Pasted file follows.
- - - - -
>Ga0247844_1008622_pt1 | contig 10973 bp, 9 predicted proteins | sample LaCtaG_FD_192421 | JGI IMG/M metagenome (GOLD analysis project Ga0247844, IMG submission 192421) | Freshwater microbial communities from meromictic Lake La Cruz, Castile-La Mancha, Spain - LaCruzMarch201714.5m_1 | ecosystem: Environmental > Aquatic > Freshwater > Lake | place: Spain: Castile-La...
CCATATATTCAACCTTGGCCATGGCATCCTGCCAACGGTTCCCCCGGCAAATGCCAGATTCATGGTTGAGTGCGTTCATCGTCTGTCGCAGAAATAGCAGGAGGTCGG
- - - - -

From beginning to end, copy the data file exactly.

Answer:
>Ga0247844_1008622_pt1 | contig 10973 bp, 9 predicted proteins | sample LaCtaG_FD_192421 | JGI IMG/M metagenome (GOLD analysis project Ga0247844, IMG submission 192421) | Freshwater microbial communities from meromictic Lake La Cruz, Castile-La Mancha, Spain - LaCruzMarch201714.5m_1 | ecosystem: Environmental > Aquatic > Freshwater > Lake | place: Spain: Castile-La...
CCATATATTCAACCTTGGCCATGGCATCCTGCCAACGGTTCCCCCGGCAAATGCCAGATTCATGGTTGAGTGCGTTCATCGTCTGTCGCAGAAATAGCAGGAGGTCGG